Drilling / Mining

Drilling / Mining

New Mexico can afford to clean up its act on oil and gas drilling

Rio Grande Chapter Energy Team chair Denise Fort and team member Verne Loose, an energy economist, did a study of the economics of oil and gas drilling in New Mexico and found that, despite common claims from industry, New Mexico's oil and gas companies are not generally smaller or less able to operate under common-sense regulations like the "Pit Rule" that safeguard our water and air from contamination.

The paper is attached here:


New Mexico Crude Oil and Natural Gas Production

Rio Grande Chapter Energy Team chair Denise Fort and team member Verne Loose, an energy economist, did a study of the economics of oil and gas drilling in New Mexico and found that, despite common claims from industry, New Mexico's oil and gas companies are not generally smaller or less able to operate under common-sense regulations like the "Pit Rule" that safeguard our water and air from contamination.

To read the paper, click here:


NEW DATE - March 20 - Proposed La Bajada Mesa strip mine public hearing

LaBajadaDescansos_JPotter_WEB.jpg

UPDATE: The Case Manager Jose Larrañaga has postponed the Buena Vista / Rockology hearing before the County Development Review Committee (CDRC) until next month, Thursday, March 20.

On March 20th the proposed plan will be heard by the Santa Fe County - see attached poster.

PLEASE COME TO THE HEARING AND EMAIL the Case Manager, Jose Larrañaga :
Dear Mr. Larrañaga, we do not support mining in this location because :


Pipeline for carbon dioxide needs a closer look

Paradox Gas Well

By Denise Fort, Chapter Energy Chair

Mine CO2 and build a pipeline to carry it? Seriously?

Thanks to a call from a citizen, we were alerted that the Bureau of Land Management is considering approval of a pipeline to carry carbon dioxide from a mine in Arizona to the Permian Basin oil developments in Eastern New Mexico.
The project is described here.


Chaco area safe while BLM does inventory

San Juan Basin Badlands - Ceja Pelon 4

By Norma McCallan, Chapter Public Lands Chair

The BLM’s Farmington District has worked out an ambitious plan to inventory it's landscape and use that information for planning in the upcoming public process to amend its dated 2003 Resource Management Plan (RMP).


Chaco reprieve

Photo of Pueblo Bonito by Chris Morris.jpg

By Norma McCallan, Public Lands chair

Gas and oil prospects in the San Juan Basin’s Mancos Shale have put the area outside Chaco Culture National Historical Park in danger of drilling. There’s promising short-term news from the Bureau of Land Management, but a permanent solution needs your support.


Public decries copper-mining rule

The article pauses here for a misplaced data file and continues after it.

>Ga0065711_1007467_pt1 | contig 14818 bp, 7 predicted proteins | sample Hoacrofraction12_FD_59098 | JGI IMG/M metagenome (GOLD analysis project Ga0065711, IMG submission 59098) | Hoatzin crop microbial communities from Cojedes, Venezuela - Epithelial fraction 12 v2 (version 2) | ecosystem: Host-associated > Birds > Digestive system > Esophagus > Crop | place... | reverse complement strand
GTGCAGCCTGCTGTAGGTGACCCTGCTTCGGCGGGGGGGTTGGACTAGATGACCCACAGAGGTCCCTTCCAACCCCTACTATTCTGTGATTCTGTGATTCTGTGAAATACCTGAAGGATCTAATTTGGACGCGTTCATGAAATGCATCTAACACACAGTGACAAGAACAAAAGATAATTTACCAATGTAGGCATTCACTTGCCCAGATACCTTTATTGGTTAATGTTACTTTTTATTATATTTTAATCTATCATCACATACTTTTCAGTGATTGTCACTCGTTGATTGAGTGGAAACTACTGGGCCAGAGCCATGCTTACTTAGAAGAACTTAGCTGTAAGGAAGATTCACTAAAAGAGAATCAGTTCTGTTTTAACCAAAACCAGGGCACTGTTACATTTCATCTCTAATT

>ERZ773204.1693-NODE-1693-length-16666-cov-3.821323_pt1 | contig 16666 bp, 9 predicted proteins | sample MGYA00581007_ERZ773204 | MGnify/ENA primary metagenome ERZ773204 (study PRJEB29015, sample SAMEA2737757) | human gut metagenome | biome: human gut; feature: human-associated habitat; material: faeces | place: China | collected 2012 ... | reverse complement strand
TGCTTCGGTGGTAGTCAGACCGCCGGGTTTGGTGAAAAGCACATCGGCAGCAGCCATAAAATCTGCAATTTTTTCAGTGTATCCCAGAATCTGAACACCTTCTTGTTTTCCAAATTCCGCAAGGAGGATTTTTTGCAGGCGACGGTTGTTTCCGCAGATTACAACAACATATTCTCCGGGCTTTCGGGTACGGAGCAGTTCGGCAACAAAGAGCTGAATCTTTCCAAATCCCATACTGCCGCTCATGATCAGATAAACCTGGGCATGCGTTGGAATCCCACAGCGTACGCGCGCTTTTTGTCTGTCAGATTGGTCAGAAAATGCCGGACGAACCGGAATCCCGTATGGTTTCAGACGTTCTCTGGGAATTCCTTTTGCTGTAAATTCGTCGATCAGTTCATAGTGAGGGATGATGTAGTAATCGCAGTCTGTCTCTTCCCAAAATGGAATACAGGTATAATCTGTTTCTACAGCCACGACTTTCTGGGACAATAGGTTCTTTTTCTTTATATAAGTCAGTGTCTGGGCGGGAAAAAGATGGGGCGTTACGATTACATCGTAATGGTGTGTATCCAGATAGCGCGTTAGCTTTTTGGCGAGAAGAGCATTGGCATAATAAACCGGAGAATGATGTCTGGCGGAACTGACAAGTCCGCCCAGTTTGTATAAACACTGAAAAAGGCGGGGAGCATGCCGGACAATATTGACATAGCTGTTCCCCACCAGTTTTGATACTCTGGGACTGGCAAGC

ChinoMine-photo courtesy of gilaresources.info

By John Buchser, Chapter chair

It’s getting difficult to keep track.

This spring, more critical environmental protections were added to the list of those dismantled by state commissions appointed by Gov. Susana Martinez.


Will Chaco fall victim to Mancos play?

By Norma McCallan, Northern New Mexico co-chair

In a remote area of the southeastern San Juan Basin, down a long, washboard dirt road, lies Chaco Culture National Historical Park. Designated as a World Heritage Site in 1987, its magnificent ancient ruins face a new threat from proposed federal gas and oil leases north and east of the park, totaling 18,500 acres.


San Juan County is energy, pollution epicenter

Coal Waste

By Mona Blaber and Norma McCallan

On June 7 and 8, San Juan County members of the Rio Grande Chapter and chapter leaders joined for events focusing on the area’s oil-, gas- and coal-driven economy and how to transition to a healthier and economically vibrant community.

Chapter leaders and allies met with Bureau of Land Management Farmington District administrators about proposed oil and gas leases near Chaco Canyon (see accompanying article), impacts from drilling on public lands and protection of the district’s Badlands.


End of era, fresh start in El Paso

Photo courtesy Jackson Polk, ephistory.com

By Laurence Gibson, El Paso Group chair

The face of El Paso changed forever April 13-14, 2013. When southbound I-25 travelers round the turn into downtown they will without doubt sense something missing to the West. And what is missing are the twin towers of El Paso’s century-old ASARCO (American Smelting and Refining Company), brought down with a few hundred pounds of dynamite in the early-morning hours on Saturday, April 13.


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